There aren’t many movies based on Powerpoint presentations. So it stands to reason that Al Gore’s slide show on climate change, the subject of An Inconvenient Truth, is just a little bit special.
Gore shows that if you create a compelling story around an important issue, a presentation is as enthralling as any documentary.
But what makes it so effective?
Above all, Gore demonstrates the first rule of communication: put yourself in your audience’s shoes.
‘I guess the thing I’ve spent most time on’ he says, ‘is trying to identify all those things in people’s minds that serve as obstacles to them understanding this. And whenever I feel like I’ve identified an obstacle I try to take it apart, roll it away. Move it. Demolish it. Blow it up.’
To blow up those obstacles, Gore employs a variety of techniques to make his message ‘sticky’ and make a real connection with his audience. You can read more about these techniques in the work of communication and presentation experts like Nancy Duarte (whose company produced Gore’s slide show), Chip and Dan Heath, Garr Reynolds and Decker Communications.
You may not have access to the impressive graphics that Gore employs, but you can still use those same techniques. Try them out in your next presentation and see the difference.
While jokes can backfire, subtle humour is a great way to warm up your audience. Gore gets an early laugh in his introduction: ‘I’m Al Gore, I used to be the next president of the United States’.
Later, he uses humour to lighten the mood at appropriate moments. For example, he plays a humorous Simpsons-style cartoon after a potentially depressing look at climate statistics.
We’ve seen before how we are hardwired to be receptive to stories. Gore adds personal stories at regular intervals to illustrate why he cares so much about his issue, and to illustrate specific points.
For example, Gore relates how his school science teacher dismissed a student’s question on whether the continents could once have fitted together. It’s an amusing story, and it also serves to illustrate his next point.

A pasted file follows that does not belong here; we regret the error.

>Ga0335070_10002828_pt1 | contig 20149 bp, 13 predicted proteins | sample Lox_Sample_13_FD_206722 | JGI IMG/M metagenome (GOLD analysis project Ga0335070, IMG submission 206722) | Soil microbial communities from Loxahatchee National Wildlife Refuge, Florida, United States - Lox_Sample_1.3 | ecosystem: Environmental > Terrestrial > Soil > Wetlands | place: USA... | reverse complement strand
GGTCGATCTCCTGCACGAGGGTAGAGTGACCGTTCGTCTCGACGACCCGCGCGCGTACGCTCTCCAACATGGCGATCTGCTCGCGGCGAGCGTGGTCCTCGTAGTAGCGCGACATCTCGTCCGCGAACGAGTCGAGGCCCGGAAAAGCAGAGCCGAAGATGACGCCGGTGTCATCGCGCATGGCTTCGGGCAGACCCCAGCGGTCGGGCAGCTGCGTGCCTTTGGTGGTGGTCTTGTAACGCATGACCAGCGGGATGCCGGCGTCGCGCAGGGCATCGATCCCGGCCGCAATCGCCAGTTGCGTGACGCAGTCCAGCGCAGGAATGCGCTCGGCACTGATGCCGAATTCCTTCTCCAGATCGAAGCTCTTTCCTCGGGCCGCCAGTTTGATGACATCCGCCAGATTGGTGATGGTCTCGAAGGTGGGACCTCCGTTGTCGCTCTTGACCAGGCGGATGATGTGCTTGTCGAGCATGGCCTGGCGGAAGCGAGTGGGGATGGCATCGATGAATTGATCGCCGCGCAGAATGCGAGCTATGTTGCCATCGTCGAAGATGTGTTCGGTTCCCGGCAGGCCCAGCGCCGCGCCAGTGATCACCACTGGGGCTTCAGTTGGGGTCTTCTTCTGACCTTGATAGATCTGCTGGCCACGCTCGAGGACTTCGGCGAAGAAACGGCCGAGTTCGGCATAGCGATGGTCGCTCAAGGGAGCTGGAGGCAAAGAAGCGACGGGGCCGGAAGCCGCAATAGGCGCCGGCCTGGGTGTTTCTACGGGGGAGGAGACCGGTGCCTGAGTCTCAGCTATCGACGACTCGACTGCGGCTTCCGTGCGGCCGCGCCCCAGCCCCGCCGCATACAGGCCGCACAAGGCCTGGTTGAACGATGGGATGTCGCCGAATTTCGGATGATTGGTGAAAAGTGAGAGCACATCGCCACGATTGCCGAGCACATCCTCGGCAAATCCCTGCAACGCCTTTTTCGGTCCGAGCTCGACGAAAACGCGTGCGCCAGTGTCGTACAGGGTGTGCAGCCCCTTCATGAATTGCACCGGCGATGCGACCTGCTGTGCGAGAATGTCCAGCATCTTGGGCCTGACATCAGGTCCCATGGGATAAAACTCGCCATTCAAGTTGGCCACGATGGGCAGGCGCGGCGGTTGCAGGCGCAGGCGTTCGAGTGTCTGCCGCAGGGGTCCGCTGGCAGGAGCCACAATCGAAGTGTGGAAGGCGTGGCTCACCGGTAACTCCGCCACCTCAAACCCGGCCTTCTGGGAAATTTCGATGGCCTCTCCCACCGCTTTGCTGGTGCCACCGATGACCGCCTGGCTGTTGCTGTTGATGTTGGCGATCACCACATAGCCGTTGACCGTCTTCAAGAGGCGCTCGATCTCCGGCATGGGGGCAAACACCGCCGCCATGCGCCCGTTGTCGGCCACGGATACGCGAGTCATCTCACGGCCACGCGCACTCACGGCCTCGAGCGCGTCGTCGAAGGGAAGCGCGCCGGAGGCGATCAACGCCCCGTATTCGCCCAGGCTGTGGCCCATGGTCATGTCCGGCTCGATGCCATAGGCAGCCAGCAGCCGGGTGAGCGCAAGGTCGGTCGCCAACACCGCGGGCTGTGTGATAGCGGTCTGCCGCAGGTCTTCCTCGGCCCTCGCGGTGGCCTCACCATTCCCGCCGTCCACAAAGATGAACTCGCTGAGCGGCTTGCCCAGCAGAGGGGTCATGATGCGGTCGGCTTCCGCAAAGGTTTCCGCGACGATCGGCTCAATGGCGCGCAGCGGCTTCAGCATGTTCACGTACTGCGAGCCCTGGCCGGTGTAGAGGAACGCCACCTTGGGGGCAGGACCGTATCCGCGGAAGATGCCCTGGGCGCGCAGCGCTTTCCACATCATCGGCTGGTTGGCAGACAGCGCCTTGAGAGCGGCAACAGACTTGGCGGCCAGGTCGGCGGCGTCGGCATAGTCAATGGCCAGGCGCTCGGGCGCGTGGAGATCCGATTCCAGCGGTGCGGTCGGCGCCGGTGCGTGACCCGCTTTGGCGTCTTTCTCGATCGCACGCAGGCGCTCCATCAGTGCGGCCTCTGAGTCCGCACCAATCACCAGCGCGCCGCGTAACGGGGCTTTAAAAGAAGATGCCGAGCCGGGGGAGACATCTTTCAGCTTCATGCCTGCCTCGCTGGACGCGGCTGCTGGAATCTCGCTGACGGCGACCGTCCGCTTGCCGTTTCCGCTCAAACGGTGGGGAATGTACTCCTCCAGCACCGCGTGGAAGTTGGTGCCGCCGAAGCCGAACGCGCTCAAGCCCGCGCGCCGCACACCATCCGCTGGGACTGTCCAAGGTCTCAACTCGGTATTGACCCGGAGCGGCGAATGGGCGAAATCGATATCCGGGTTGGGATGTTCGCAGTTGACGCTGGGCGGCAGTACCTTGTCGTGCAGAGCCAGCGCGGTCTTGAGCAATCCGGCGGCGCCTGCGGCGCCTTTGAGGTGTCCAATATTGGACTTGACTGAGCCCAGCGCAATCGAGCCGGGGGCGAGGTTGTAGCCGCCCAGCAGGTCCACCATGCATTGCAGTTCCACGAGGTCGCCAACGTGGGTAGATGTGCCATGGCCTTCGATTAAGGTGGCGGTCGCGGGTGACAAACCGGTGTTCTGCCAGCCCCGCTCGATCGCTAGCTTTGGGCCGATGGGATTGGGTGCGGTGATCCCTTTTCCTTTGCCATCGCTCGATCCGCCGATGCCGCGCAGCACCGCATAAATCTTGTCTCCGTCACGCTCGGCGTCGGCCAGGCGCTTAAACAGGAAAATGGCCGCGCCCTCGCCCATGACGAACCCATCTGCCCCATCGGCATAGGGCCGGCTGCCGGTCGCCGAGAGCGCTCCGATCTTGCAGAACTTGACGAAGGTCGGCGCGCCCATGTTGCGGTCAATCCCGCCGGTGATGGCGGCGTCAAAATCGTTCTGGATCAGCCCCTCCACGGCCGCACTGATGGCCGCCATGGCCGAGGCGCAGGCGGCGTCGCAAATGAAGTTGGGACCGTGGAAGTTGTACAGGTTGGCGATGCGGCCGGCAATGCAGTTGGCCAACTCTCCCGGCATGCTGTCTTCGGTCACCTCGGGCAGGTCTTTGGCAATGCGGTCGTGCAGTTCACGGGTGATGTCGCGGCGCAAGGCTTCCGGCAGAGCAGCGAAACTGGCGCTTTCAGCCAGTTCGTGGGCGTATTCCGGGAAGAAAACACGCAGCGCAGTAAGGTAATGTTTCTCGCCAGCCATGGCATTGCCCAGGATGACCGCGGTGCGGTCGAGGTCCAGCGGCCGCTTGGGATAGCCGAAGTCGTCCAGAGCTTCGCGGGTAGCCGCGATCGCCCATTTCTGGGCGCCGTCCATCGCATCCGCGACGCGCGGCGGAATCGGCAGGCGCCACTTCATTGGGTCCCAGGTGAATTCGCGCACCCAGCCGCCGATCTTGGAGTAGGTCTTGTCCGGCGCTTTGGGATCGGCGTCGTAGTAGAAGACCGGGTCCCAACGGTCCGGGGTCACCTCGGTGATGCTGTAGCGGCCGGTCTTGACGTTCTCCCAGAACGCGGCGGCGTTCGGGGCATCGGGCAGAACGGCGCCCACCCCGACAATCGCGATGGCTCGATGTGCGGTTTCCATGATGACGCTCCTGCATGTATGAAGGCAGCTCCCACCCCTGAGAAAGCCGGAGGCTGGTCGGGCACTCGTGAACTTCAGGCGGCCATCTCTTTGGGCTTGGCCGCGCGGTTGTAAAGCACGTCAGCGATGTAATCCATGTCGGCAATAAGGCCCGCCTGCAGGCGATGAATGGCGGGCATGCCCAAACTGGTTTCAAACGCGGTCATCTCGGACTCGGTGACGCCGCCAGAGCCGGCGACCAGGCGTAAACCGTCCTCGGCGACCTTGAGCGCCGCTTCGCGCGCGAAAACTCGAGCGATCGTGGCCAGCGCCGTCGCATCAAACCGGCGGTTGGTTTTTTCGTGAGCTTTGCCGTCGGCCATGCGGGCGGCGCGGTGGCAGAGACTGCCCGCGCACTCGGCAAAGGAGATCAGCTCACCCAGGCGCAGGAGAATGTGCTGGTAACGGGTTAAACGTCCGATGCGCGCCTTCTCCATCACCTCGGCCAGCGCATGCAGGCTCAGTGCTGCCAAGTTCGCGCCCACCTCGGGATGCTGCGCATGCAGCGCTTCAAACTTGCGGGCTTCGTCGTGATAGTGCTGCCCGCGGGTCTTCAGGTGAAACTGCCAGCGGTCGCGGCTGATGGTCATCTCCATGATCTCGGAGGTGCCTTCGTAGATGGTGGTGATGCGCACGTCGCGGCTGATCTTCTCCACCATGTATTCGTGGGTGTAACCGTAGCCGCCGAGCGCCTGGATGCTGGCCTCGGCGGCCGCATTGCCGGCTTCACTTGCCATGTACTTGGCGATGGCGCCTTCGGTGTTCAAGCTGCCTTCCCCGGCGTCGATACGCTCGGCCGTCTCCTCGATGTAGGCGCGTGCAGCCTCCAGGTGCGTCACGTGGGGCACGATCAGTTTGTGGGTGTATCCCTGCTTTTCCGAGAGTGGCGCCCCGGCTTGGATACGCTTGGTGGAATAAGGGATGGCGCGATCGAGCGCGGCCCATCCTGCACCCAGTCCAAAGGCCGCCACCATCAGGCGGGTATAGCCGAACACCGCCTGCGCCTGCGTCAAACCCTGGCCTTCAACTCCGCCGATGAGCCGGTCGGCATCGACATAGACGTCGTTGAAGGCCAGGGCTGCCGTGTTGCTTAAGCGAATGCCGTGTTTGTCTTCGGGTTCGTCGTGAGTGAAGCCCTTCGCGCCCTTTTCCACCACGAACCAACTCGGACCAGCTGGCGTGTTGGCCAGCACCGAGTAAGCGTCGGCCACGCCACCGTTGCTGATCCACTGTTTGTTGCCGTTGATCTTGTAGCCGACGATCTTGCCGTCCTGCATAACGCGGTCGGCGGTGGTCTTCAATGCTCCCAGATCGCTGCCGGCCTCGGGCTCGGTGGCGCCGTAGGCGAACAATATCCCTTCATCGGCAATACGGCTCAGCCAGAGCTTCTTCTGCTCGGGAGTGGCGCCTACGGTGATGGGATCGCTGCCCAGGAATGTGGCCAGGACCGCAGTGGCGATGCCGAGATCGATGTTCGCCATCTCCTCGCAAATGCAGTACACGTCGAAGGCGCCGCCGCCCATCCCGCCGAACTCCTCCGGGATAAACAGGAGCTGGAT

Analogies help us get to grips with complex data or concepts.
Gore helps us understand the thickness of the atmosphere by likening it to the coat of varnish on a globe. He shows the impact of melting sea ice by comparing it to loading ice cubes in a glass. And he uses a humorous cartoon to show how a frog will jump out of boiling water, but boil if we heat the water slowly – a perfect analogy for human perception of global warming.
4. Include a STAR moment
Nancy Duarte introduces the importance of STAR (something they’ll always remember) moments. Gore’s STAR moment is arguably his ‘hockey stick’ graph, which he illustrates in vivid fashion by elevating himself on an raised platform to point to the predicted emissions level for 2050.
Another contender is the slide he once saw at a government seminar, showing a set of scales with gold bars on one side and the entire planet on the other. Gore really doesn’t need to say anything: the absurdity of the slide draws a laugh and tells its own story.
5. Inject emotion
Statistics go only so far as a tool of influence. To really impact behaviour, you need to engage people’s emotions.
After a spell focusing on weather and temperature trends, Gore unleashes the catastrophic images and sounds of a New Orleans devastated by Hurricane Katrina. It packs an emotional punch which really brings his message home.
In Presentation Zen, Garr Reynolds highlights the effectiveness of using quotes to enhance your message. Gore is particularly skilful at this, choosing quotes that act as parables for his key messages and which make his audience think.
For example, a quote from Mark Twain cleverly illustrates the problem that Gore sees in the human debate about global warming:
‘What gets us into trouble is not what we don’t know. It’s what we know for sure that just ain’t so.’
Later Gore uses a quote from Churchill about entering ‘a period of consequences’, invoking a chilling parallel between global warming and the gathering storm of World War Two.
Contrasts create drama, and Gore’s presentation uses them liberally. In particular, he uses ‘before and after’ photos to show the impact of warming on places like Mt Kilimanjaro and Glacier National Park, and graphs to contrast the current trend with the historical.
8. Remove the barriers
For many presenters, there’s safety behind the podium – as well as somewhere to rest your notes! But according to Garr Reynolds, that same podium creates a physical barrier between you and your audience.
Gore takes this to heart, standing almost among his audience and appearing very much a part of them as he delivers his message.
Listen carefully to Gore’s presentation and you’ll notice the variety he puts into the tone, inflection and pace of his words. He pauses to emphasise his key points.
Why not try this yourself? Use an actor’s tip and mark up your presentation notes in advance at the points where you want to slow down and add emphasis.
10. A call to action
Gore winds up his presentation in upbeat fashion with examples of how the human race has defeated huge problems in the past. He ends with a definitive call to action: ‘it is your time to seize this issue. It is our time to rise again to secure our future.’